06 Sep Ideas are bullet-proof, minds are not.
In his newest book, the highly successful American author, journalist and bureau chief for Newsweek in Europe, Joshua Hammer, tells a story that will almost certainly have evaded the broad public. Among the heavy artillery of war and anti-terror rhetoric, a few people have taken to fight the islamists and jihadists in a different way.
Back in 2012, a group of Islamist extremists in Mali, who have been linked to al-Qaeda, were targeting places that stored medieval texts and literature of all kinds with the sole objective of erasing them from our collective history. A librarian by the name of Abdel Kader Haidara, risked his life to save hundreds of thousands of historic documents and an entire culture´s heritage from obliteration.
The book, “The Bad-Ass Librarian of Timbuktu”, describes the journey and just how this unlikely hero had to overcome a seemingly insurmountable obstacle. At that time, the region was occupied by religious fanatics, which meant that Haidara had to find a way to smuggle hundreds of thousands of manuscripts and texts to a safe place about 1000km away, without the jihadi occupiers noticing anything.
Needless to say, this put the protagonist under immeasurable pressure, since once caught it would become increasingly difficult to talk your way out of such a situation. Especially when confronted with people who have proudly displayed their inability to reason effectively and rely solely on barbaric practises for punishment.
Such brave undertakings have occurred throughout history and have proven time and time again to be one of the most effective ways to undermine a toxic ideology. During the cold war, the creation of an underground press called “Samizdat”, which loosely translates to “self-made”, has led to a subversive political movement that spread western novels and texts throughout the USSR. They typed out the novels and edited them into inconspicuous looking books to smuggle them right under the noses of the authorities. By creating and supplying the marketplace of ideas, they have managed to uphold an intellectual resistance that corroded the system from inside. This is why totalitarian regimes do their best to prevent the import of different and critical ideas.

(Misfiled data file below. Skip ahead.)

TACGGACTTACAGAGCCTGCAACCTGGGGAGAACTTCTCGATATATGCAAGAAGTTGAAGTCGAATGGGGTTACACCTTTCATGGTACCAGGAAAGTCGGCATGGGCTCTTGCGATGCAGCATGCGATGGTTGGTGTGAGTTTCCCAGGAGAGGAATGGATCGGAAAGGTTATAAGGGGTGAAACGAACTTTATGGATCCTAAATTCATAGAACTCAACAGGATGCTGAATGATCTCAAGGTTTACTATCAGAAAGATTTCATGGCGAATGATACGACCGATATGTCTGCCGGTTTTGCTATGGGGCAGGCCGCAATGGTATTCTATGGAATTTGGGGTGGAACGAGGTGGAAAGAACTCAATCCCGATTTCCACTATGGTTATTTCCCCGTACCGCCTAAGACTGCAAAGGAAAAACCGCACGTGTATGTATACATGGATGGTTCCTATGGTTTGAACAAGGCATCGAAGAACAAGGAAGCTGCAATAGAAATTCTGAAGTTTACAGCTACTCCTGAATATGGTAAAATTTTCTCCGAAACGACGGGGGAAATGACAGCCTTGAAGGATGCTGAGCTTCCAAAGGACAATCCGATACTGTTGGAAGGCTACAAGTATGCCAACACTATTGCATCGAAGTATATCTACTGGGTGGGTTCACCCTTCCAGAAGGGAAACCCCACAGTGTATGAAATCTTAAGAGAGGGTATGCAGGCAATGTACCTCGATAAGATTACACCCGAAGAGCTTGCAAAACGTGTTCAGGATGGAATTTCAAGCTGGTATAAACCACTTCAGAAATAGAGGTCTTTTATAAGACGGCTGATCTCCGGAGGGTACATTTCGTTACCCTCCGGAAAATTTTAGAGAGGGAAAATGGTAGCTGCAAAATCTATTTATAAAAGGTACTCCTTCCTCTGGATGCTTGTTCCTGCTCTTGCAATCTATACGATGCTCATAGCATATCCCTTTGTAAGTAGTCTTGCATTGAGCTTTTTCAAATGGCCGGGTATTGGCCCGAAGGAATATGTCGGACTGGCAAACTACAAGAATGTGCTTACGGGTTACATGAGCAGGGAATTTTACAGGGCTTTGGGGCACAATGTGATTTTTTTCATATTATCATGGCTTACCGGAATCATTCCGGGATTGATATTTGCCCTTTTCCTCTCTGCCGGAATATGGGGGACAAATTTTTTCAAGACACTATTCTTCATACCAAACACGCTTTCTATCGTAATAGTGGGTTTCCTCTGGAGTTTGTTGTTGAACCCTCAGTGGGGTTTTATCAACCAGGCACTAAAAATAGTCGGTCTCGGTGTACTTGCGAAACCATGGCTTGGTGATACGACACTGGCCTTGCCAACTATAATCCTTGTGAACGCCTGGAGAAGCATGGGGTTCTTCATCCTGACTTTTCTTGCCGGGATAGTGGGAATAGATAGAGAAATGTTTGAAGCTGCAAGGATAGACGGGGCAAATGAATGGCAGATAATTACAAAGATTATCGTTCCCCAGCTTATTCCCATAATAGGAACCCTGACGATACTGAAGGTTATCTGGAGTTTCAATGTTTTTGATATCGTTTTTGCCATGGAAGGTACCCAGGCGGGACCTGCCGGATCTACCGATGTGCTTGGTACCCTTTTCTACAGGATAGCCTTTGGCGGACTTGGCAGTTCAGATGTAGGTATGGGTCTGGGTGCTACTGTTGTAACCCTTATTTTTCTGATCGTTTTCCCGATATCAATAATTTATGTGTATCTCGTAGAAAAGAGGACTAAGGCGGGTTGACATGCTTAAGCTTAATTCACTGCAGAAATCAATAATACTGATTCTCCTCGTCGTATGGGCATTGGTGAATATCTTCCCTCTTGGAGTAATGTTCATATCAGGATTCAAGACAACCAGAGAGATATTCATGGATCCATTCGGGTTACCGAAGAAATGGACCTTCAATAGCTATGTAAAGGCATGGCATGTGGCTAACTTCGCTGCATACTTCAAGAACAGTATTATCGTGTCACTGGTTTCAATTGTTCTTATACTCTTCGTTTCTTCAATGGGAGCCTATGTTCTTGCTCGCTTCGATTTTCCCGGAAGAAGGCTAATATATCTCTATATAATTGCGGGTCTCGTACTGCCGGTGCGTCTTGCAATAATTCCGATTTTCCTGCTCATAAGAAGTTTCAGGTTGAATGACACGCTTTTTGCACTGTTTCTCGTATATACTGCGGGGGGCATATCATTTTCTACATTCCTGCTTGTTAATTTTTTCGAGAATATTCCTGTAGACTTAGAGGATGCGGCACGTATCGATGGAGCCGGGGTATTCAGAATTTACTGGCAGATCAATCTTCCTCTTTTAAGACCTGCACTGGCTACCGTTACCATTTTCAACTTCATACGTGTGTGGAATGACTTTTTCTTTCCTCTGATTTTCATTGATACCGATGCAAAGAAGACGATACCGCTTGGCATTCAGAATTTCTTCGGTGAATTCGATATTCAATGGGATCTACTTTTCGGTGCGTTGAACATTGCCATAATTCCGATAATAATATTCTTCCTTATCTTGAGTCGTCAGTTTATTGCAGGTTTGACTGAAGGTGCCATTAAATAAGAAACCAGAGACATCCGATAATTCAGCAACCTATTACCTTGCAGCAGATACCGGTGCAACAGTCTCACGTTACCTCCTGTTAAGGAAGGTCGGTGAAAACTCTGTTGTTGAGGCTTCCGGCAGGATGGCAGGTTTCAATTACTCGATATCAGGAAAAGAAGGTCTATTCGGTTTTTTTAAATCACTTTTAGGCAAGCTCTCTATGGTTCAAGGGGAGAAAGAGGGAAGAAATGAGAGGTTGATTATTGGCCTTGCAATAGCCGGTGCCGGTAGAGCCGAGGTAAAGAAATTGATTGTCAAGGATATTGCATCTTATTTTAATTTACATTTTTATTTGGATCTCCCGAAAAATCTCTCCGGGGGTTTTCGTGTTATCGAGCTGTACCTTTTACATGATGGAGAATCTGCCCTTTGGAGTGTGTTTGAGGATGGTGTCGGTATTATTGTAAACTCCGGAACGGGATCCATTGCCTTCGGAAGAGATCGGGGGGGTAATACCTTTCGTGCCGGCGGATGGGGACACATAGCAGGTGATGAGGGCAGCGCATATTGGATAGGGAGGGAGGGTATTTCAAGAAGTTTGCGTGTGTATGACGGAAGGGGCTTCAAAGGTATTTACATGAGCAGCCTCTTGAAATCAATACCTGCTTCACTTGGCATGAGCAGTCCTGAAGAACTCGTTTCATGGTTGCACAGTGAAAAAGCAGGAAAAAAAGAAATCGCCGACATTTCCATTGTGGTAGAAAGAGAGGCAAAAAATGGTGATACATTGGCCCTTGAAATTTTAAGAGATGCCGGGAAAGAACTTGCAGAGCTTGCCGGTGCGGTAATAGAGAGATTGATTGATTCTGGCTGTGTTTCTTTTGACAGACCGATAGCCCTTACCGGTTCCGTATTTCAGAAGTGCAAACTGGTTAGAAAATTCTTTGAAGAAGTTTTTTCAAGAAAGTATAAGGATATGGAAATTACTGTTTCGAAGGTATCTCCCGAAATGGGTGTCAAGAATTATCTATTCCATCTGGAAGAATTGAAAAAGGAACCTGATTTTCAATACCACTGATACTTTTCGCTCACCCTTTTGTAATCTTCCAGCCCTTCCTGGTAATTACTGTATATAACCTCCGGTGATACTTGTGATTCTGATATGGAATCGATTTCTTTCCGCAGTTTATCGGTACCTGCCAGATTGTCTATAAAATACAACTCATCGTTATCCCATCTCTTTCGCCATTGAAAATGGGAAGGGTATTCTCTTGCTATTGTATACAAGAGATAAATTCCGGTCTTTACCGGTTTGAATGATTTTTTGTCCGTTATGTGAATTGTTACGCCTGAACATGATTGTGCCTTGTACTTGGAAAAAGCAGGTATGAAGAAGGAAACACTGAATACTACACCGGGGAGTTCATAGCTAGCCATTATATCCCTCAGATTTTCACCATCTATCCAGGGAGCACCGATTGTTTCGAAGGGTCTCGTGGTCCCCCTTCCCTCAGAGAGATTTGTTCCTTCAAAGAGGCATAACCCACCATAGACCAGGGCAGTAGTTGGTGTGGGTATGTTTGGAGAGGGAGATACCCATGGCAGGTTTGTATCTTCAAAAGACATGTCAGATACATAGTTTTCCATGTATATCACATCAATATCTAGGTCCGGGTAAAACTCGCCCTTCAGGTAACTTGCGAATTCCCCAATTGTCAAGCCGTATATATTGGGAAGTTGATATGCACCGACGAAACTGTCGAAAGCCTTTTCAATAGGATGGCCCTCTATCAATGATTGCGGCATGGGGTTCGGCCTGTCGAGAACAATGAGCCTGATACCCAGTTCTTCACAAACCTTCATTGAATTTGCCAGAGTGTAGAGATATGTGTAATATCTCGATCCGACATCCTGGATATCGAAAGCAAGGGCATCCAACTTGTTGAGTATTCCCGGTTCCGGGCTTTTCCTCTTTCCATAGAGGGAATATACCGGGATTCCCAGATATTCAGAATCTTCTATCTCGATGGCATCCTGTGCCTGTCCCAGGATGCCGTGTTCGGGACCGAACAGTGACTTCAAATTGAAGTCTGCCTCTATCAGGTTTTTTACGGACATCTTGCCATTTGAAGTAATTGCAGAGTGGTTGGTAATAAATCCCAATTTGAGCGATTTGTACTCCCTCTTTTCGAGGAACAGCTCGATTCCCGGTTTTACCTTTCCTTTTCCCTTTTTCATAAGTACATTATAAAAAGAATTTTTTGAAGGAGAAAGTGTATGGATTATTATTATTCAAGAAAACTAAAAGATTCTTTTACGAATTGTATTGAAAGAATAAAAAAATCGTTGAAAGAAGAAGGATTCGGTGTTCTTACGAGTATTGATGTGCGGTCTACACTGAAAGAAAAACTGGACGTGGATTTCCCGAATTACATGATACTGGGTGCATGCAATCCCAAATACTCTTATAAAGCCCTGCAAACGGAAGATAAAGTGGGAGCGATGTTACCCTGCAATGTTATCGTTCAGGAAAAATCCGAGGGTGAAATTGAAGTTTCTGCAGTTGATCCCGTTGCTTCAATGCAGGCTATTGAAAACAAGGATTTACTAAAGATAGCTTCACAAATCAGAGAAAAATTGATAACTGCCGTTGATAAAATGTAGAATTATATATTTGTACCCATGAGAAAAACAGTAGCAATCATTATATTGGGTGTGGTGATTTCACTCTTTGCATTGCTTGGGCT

Many such unsung heroes have served humanity, often under the pain of severe punishment and even death, but they have continued nonetheless. It is as Vladimir Bukovsky put it, a member of the grassroots movement, who spent 12 years in psychiatric prison hospitals, labour camps and prisons for his actions:
” Samizdat: I write myself, edit it myself, censor it myself, publish it myself, distribute it myself, and spend jail time for it myself.”
The entire story of Abdel Haidara was put to paper in Mr. Hammer´s book, the ending of which will not be given away here. That pleasure is reserved for the reader.